CINÉMONDAYS WITH HARDIK
Dir. Jean-Luc Godard
Jean-Luc Godard’s Breathless, after it came out in 1960 (post-war), refashioned the modern cinema for good: it broke open the shell of same-old Hollywood film-making, pushed the dragging pace by inventing the “jump-cut” technique, and aided in the launch of the all-so-essential French New Wave to movie-making shores everywhere. None of this quite made sense to the shining lead, Jean-Paul Belmondo, who thought their movie was so bad that they wouldn’t even get the permission to release it. Jean Seberg, the female lead, despised Godard’s shooting methods, but then had decided that he was the director, the one to blame. Godard, the director, thought Breathless’s success was just a mistake (the sort he didn’t regret). That was the scene and sentiment around the release; today you just don’t criticize Breathless without receiving an earful.
Breathless is an experiment. Sad news is that there is no escaping that. A Humphry Bogart enthusiast thief steals a car, rubs his lips with his thumb and makes faces, kills a cop, rubs his lips with his thumb and makes faces, and tries to convince his hip American girlfriend to elope with him to Italy, while also simultaneously informing her how stupid she is ––implying that that is so because she is a woman.
Two stylish modern-day lovers… random points on female organs, sex, existentialism, youth, art, and literature… in jump shots, and there you have Breathless.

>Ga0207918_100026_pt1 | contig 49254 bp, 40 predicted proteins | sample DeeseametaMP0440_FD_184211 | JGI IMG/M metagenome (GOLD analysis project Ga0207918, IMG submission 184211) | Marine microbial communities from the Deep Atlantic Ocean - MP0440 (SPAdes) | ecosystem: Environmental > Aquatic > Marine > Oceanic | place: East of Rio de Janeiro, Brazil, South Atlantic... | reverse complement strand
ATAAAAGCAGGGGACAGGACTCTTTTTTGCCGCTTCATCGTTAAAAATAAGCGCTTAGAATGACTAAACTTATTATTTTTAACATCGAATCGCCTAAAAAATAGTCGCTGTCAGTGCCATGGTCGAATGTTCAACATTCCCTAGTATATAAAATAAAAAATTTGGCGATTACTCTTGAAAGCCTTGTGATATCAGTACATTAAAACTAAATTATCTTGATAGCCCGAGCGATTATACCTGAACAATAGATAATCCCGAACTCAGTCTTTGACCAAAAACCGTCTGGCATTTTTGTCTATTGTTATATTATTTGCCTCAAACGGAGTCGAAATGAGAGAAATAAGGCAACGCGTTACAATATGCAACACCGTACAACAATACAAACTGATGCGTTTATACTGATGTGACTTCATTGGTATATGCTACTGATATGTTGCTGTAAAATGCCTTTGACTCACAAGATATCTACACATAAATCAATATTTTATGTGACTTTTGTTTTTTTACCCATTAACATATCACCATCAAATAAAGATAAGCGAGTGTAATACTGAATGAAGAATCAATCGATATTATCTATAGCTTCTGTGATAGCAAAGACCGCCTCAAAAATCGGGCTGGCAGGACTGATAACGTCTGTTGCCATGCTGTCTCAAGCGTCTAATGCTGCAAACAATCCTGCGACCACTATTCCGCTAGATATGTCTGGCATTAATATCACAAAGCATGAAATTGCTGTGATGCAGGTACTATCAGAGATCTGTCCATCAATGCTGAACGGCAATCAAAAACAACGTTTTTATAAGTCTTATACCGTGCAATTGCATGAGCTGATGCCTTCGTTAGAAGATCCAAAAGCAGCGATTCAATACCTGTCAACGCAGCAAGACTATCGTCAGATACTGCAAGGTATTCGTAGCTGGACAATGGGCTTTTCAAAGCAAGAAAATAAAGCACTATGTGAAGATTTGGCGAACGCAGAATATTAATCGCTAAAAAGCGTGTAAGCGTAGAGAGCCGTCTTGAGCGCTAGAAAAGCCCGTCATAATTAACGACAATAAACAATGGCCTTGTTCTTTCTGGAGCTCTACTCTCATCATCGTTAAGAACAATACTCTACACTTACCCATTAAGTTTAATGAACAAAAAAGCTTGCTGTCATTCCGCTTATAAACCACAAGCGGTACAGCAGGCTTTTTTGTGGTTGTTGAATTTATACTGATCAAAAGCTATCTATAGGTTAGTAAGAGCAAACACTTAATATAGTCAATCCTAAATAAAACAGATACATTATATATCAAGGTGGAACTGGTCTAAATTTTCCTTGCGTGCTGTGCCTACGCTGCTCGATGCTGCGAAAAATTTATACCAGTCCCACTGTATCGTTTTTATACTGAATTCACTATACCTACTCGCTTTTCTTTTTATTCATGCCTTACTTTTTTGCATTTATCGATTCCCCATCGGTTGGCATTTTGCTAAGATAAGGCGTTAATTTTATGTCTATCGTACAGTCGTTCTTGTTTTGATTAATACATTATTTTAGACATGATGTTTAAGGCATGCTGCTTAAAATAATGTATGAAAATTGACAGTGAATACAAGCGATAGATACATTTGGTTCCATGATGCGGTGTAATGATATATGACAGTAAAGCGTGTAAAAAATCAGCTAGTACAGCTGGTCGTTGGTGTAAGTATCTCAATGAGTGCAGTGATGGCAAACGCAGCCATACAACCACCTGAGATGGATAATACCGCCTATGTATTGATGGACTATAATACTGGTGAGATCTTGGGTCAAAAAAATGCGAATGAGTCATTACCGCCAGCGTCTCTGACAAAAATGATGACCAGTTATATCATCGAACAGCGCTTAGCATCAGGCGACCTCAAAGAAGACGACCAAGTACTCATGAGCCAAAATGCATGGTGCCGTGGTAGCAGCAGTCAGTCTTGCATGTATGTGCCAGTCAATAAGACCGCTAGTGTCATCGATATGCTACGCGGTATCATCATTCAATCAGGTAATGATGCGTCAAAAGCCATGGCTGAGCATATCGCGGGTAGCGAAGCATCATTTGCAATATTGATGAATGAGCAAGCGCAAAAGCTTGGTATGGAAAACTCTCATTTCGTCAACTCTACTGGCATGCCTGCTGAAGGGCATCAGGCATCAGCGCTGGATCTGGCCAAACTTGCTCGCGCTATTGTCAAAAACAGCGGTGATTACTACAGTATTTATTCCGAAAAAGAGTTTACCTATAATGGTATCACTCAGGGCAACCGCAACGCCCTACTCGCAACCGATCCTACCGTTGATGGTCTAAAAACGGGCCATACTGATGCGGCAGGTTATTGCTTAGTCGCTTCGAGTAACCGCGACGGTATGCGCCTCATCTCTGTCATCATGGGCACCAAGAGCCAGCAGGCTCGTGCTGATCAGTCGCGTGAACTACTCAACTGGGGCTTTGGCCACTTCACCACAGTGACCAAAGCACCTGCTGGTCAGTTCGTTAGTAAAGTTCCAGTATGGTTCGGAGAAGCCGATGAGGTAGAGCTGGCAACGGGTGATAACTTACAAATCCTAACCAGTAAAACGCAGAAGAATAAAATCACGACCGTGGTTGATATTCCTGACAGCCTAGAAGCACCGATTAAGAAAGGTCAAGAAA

What bothers me is the desperation with which it asserts its ideas. At some point in the film, there’s a cameo from another important French director, Jean-Pierre Melville, who plays an important celebrity Parvulesco and whom our lead Patricia interviews as part of her journalism assignment. “What is your greatest ambition in life?” she repeatedly asks. Parvulesco takes his time and replies, “To become immortal… and then die.” Um, really? Now that exchange might have been a satirical attempt or another struggle to get as close to real life as it can, but when it arrives, you are reminded that this movie is an effort, a constant effort, served to you with really last-minute changes. ––That is how the jump-shots were invented: in the editing room, at last-minute, with an ambition to provide the movie with a true-to-life rushed pace. However, it wouldn’t surprise me if you too found out that Breathless is out of breath not because of its rush but because of its, say, jump-drag.
“Squealers squeal, burglars burgle, killers kill, lovers love,” our lead believes. And given that logic, I’d conclude movies move… this one is an exception––it jumps, and, ah, it doesn’t quite make it to my liking!
~ Hardik Yadav